7) This is a game, make-believe.
Downey, Greg. Learning Capoeira: Lessons in Cunning from an Afro-Brazilian Art. Oxford and New York: Oxford University Press, 2005. pp. 112:
Mestre Squisito, (quoted in Downey):
"Capoeiristas put their lives in a game and stage death in a playful theatrical form. "Here is a mortal attack," smiles one of the players; to which the other responds: "You struck me fatally..." negating the attack. And the game recommences. It is the game of life. It is life and not death that is interesting, that the capoeiristas seek." ... [H]owever ... the play 'bites' in capoeira can grow in intensity until they shatter the game's restraint. Playing at fighting may turn abruptly into just fighting, capoeira teachers often warn. But that danger is one reason why 'cunning' or malícia is the most admired trait in capoeira.
8) People are full of shit.
Capoeira, Nestor. A Street-Smart Song: Capoeira Philosophy and Inner Life. Berkeley, California: Blue Snake Books, 2005. pp. 104:
"Humans are medicre, mean, limited, false, full of prejudice, and full of shit. The society we live in isn't much better ... Capoeira's fundamento is the knowledge of all these things, the knowledge of this panoramic and global picture, seasoned with a strong dose of "good humour" (for lack of a better word) and "dressed" in the colours of Brazilian Afro and underground culture."
9) You have to live with them anyway
__. ibidem. pp.105:
"... Have you ever seen very young kids playing by the seashore on a beautiful day? The run. They jump. They dance as if they were crazy. They wet their feet in the breaking waves and run away from them yelling. This energy is what I call being in a "good humour".

Happy reading,


mvken said...

"... If you get hit, it's your fault. If you hit someone, it's your fault."

Doesn't this also mean both ppl are at fault? I feel this is a bit difficult to get over since we're still rooted to our morals whereby we'll say sorry for doing something accidentally.

"People are full of shit."

Wow can it be more blunt?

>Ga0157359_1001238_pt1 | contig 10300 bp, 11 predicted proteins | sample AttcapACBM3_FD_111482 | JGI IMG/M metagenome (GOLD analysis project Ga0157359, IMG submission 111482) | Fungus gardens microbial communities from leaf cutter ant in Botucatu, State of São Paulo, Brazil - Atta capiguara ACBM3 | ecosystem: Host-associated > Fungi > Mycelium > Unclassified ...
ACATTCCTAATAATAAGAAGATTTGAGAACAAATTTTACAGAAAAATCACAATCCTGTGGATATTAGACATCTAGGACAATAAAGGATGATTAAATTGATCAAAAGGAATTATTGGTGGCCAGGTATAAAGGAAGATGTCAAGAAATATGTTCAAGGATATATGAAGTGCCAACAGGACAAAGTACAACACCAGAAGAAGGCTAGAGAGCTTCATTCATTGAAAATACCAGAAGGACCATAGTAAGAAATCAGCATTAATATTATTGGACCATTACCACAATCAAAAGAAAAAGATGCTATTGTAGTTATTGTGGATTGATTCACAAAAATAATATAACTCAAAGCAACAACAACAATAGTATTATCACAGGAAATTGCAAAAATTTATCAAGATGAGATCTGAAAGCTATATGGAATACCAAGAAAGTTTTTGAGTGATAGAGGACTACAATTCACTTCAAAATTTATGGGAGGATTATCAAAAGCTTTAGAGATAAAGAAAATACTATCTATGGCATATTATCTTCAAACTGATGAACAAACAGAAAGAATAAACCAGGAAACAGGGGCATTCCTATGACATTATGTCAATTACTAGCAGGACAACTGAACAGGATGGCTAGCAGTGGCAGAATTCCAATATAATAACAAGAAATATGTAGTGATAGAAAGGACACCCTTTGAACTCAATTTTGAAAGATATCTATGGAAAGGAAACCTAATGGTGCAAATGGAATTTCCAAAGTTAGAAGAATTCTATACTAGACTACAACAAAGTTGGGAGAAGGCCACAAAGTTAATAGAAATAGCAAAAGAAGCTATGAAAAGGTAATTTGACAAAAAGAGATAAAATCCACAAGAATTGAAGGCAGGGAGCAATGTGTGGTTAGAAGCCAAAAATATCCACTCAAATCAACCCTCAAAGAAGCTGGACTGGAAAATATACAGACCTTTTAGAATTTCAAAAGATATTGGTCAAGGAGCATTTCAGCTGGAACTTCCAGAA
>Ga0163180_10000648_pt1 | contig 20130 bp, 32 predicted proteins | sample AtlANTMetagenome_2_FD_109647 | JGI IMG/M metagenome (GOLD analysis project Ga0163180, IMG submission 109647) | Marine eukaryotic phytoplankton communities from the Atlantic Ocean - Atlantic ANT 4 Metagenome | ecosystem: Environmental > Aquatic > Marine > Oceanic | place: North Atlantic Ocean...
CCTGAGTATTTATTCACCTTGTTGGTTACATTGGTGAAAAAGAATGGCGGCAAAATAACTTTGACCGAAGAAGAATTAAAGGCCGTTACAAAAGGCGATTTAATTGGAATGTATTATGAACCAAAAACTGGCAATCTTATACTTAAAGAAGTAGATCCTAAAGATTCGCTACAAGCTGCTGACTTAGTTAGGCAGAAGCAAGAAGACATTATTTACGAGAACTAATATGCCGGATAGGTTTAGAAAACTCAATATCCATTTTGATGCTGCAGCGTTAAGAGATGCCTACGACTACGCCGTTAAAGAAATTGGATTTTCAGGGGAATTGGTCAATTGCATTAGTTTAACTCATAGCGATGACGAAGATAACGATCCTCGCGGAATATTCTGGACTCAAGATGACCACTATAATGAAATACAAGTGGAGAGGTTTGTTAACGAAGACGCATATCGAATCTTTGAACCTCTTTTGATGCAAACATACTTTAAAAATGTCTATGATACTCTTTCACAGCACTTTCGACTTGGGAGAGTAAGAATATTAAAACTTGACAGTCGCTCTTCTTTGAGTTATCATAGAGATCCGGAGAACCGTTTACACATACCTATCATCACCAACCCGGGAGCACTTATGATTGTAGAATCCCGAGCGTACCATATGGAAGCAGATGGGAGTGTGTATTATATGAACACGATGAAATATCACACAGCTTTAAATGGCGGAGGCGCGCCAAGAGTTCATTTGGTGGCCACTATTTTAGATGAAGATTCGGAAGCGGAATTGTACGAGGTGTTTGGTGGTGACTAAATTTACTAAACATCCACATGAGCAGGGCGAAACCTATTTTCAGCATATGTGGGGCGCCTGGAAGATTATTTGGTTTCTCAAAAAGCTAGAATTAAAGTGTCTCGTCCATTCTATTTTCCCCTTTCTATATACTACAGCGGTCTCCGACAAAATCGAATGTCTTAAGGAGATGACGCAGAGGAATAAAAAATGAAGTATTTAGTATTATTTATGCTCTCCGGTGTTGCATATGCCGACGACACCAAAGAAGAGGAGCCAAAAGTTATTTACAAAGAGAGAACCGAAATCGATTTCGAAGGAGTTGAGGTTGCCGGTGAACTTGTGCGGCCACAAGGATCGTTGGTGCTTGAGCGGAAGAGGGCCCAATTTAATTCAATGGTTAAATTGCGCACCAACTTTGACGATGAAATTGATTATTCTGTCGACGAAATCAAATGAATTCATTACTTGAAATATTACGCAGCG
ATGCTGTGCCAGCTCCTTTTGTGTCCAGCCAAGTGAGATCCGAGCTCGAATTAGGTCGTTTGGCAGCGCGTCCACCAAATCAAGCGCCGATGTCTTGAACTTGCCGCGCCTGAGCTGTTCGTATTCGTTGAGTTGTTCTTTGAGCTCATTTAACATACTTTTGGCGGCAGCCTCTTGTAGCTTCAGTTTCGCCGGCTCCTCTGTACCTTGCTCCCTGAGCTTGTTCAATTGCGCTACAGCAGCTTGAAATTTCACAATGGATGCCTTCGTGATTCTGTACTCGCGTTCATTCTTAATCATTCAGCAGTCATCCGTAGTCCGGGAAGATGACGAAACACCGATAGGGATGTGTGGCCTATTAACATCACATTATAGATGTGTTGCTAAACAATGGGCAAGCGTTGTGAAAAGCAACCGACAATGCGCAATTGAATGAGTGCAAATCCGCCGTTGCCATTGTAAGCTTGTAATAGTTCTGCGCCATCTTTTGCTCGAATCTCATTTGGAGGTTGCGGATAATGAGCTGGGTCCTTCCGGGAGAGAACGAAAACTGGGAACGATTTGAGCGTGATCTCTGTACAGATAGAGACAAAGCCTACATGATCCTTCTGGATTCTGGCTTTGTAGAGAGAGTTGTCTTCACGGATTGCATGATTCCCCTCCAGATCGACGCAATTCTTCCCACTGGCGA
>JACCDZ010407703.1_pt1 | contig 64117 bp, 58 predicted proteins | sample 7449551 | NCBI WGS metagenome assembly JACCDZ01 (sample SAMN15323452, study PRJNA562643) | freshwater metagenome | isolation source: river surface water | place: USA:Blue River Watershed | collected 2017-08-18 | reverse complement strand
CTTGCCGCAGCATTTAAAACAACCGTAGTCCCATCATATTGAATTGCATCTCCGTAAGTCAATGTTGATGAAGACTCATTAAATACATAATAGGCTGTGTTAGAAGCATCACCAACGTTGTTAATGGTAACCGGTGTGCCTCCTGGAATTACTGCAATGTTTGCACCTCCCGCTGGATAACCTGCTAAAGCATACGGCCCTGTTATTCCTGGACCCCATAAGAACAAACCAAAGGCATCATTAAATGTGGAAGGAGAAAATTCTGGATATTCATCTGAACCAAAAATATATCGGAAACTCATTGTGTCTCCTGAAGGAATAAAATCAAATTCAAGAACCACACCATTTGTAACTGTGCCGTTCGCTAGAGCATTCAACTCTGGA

EW said...

Yes, you are correct, Ken. Get over it. :)

(Emily and other CNM majors could tell you a thing or two about force-fed TV morals.)

Bryan said...

Enlightening....Axe meu camarada

Yihao said...

Wow, reflections on what Capoeira is.

I first joined Capoeira with a very firm image of what Capoeira is, and what makes it beautiful. But as I play on, my limitations and interactions with other people constantly disrupts this image.

I wonder if I should train towards this 'image' I have, or if should I constantly modify this image as I train and grow.

Of cos, it is not hard to see that the former will stifle my growth. But it is hard to let go of that image, difficult to redefine the meaning of beauty.

Train. Change. Grow.

Let's play!

TT said...

"...Capoeira, similar to life, has its danger..."
i like this verse.

In the beginning when I first joined Capoeira, my knowlegde about it is limited. but everyday in capoeira I learn something new. Capoeira is slowly becoming part of my life...

Let's enjoy and treasure all the times we share in Capoeira!!!

lala said...

TT!! i totally know wat u mean gal! tt's wat so fabulous abt this, u learn smthg new everytime. And i don mean just moves(of course its great to learn those fancy moves, so tt u can show it off to ur frens) but also, how the game reflects life so beautifully!

but my personal fav was Almeida's analogy of how playin in e roda is like playin in a "bubble of gelatin". This is so profoundly apt. Smthg i shall keep in my mind when i get into e roda next time.
thanks ew!

Bambu said...

We have these books!

a) Capoeira - A Brazilian Art Form: History, Philosophy, and Practice.
by Bira Almeida (Mestrer Acordeon)


b) The Little Capoeira Book by Nestor Capoeira